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Is a long-term housing policy too much to ask for?

Just a couple of weeks ago, we waited with anticipation to see what the new Chancellor, Philip Hammond, would say in his Autumn Statement that would impact the property market. We’ll no doubt do the same next November when he delivers his first full Budget. 

And while the shifting of the government’s fiscal statement to a once-yearly announcement may mean, as an industry, we’re only on tenterhooks once, rather than twice, a year, wouldn’t it be nice if we knew with more certainty what the future for the housing sector looked like?

I’ve been giving this some thought and increasingly believe that adopting a much longer-term view to housing policy would deliver significant benefits. This would need to rise above party politics, embrace every facet of the industry, and cover all aspects of planning, capital requirements and the infrastructure required for developments. 

Such a strategy would focus on the requirements of the end users, across all tenures, and be intrinsically linked to a guarantee of long-term affordable housing, job creation and business opportunities. In my opinion, it would be a win-win situation for all, and importantly it would get Britain moving again.

But is this just a whimsical dream of mine?

I’d like to think not, but at the same time I’m aware that this won’t be achieved overnight and certainly wouldn’t be without its obstacles.

The key to success in establishing such an approach, would surely be the depoliticising of housing policy. Yet, we all know how much housing continues to be used as a vote winner by all sides: we saw it in the 2015 general election; it was referenced by both sides in the Brexit campaign; and a statement from the Chancellor (whether in November or March!) wouldn’t be the same without a reference to housing, would it?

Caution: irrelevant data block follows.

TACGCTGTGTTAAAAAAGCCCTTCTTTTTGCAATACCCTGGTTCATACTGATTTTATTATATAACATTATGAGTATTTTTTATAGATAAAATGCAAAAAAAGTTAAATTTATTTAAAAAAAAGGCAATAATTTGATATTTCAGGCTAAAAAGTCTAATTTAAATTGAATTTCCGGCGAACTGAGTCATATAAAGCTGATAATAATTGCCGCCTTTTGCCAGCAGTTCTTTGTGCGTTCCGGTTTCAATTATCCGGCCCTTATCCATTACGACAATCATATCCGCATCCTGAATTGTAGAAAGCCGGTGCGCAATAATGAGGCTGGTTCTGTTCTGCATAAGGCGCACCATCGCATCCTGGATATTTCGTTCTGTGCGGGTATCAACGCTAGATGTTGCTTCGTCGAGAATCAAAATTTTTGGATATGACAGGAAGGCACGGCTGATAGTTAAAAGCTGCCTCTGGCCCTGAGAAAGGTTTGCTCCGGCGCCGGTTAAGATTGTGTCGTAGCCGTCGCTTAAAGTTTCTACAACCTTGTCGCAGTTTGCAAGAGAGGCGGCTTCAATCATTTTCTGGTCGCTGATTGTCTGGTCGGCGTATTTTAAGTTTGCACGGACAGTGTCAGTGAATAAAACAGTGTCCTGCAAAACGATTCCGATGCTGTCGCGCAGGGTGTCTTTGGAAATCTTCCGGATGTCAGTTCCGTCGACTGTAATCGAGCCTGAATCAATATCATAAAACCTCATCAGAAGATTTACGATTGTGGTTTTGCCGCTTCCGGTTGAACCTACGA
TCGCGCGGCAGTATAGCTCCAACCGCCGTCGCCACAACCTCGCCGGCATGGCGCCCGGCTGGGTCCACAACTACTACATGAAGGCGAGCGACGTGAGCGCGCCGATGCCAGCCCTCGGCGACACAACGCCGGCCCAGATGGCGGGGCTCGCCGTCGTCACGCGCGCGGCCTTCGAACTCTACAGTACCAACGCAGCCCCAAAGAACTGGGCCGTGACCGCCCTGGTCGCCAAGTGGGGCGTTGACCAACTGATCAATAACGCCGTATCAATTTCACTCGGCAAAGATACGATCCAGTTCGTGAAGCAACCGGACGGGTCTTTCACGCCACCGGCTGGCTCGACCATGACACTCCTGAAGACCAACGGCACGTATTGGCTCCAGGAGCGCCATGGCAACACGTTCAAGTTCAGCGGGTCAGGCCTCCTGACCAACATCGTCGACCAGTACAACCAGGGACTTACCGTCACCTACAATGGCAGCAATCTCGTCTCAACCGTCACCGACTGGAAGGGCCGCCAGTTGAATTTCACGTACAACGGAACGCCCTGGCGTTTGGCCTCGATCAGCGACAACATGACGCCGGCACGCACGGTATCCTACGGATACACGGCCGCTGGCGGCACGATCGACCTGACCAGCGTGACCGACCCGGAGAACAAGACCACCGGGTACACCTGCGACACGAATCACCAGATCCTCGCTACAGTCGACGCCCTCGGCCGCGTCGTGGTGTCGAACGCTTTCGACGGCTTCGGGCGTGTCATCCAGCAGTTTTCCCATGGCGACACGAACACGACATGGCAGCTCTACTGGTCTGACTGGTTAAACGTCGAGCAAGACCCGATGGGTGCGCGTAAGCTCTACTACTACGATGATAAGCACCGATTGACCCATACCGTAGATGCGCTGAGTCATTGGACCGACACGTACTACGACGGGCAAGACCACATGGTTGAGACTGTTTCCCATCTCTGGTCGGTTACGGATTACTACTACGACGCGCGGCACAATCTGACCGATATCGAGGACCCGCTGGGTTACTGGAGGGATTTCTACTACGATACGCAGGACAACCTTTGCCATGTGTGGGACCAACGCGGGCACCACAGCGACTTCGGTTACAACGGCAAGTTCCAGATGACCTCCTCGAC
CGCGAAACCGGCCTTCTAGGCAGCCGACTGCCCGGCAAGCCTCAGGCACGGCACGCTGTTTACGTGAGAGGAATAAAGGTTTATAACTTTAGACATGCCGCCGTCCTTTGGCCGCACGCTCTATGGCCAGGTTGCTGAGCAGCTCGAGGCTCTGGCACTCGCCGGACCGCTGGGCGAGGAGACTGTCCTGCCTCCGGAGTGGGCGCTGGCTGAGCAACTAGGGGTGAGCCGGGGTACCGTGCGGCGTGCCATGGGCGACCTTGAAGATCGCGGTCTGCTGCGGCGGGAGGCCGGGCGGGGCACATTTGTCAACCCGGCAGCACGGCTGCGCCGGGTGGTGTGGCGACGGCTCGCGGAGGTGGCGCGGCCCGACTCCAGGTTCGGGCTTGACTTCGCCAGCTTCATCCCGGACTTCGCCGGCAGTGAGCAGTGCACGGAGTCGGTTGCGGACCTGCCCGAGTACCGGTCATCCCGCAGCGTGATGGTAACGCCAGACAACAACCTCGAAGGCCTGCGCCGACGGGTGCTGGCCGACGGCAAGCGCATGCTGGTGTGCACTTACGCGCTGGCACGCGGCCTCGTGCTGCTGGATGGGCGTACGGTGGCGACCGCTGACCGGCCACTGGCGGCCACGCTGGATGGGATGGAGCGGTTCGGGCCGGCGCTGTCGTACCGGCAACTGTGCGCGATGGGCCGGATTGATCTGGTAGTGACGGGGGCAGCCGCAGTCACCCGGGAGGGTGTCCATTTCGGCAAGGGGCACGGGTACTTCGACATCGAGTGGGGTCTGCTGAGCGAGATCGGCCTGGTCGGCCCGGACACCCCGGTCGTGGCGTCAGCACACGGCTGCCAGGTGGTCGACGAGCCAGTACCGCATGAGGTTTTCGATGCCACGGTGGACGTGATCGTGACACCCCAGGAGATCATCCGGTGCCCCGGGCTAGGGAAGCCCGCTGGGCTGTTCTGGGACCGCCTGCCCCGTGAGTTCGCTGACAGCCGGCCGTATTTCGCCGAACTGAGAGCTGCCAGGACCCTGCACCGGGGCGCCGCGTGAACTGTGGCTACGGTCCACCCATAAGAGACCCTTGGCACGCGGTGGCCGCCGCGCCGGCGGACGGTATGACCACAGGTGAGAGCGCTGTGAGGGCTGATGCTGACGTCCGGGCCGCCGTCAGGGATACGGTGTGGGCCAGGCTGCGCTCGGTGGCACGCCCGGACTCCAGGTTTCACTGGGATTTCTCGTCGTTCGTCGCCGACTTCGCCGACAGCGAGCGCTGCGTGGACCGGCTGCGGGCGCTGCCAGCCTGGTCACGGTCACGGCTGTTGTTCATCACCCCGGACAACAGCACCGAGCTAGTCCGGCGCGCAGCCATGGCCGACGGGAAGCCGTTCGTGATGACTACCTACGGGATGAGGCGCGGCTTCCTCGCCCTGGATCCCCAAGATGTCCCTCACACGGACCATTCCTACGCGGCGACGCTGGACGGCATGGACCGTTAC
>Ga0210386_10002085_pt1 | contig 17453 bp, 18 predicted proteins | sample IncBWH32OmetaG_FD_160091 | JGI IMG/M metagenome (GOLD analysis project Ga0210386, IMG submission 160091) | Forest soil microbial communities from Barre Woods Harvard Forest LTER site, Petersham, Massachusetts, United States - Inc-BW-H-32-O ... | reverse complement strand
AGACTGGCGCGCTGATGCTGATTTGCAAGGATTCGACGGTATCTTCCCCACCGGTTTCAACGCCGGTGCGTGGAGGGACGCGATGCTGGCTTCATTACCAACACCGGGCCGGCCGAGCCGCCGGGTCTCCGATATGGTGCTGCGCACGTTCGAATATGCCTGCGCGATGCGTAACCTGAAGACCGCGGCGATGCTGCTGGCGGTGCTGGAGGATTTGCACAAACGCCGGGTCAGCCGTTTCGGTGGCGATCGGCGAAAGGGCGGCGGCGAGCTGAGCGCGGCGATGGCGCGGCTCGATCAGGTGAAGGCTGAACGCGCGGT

What we’d no doubt need in order to work towards such a scenario is the establishment of a quango that secured cross-party support. But political parties have historically championed differing models of housing tenure and continue to do so which could make this problematic from the outset.

Culturally too, we are a nation that holds home ownership in high regard and it could be argued that this too works to the detriment of delivering more affordable housing. Policies can be reviewed and adjusted but culture goes a lot deeper.

But rather than focus on the obstacles, let’s consider the goals. 

I have a vision that is grounded in the notion of ‘housing the nation’ where the requirements of each and every consumer are considered; where key workers can afford to live in the towns and cities that they serve; and where young people can choose a tenure model to suit them and their life-stage as there’d be sufficient supply and affordability to allow them to do so. 

I fear that without housing policies that are embedded for the long-term, we risk further damaging our economy and whilst there may be obstacles on the path to achieving this, with compromise and cooperation we should be able to avoid the UK’s housing provision becoming even more fragmented than it already is.  

So, while elections, referendums and fiscal statements provide us with an opportunity to wax lyrical on the housing market, ‘housing the nation’ needs to become a social imperative and not a political vote winning opportunity.

*David Westgate is Group Chief Executive of Andrews Property Group

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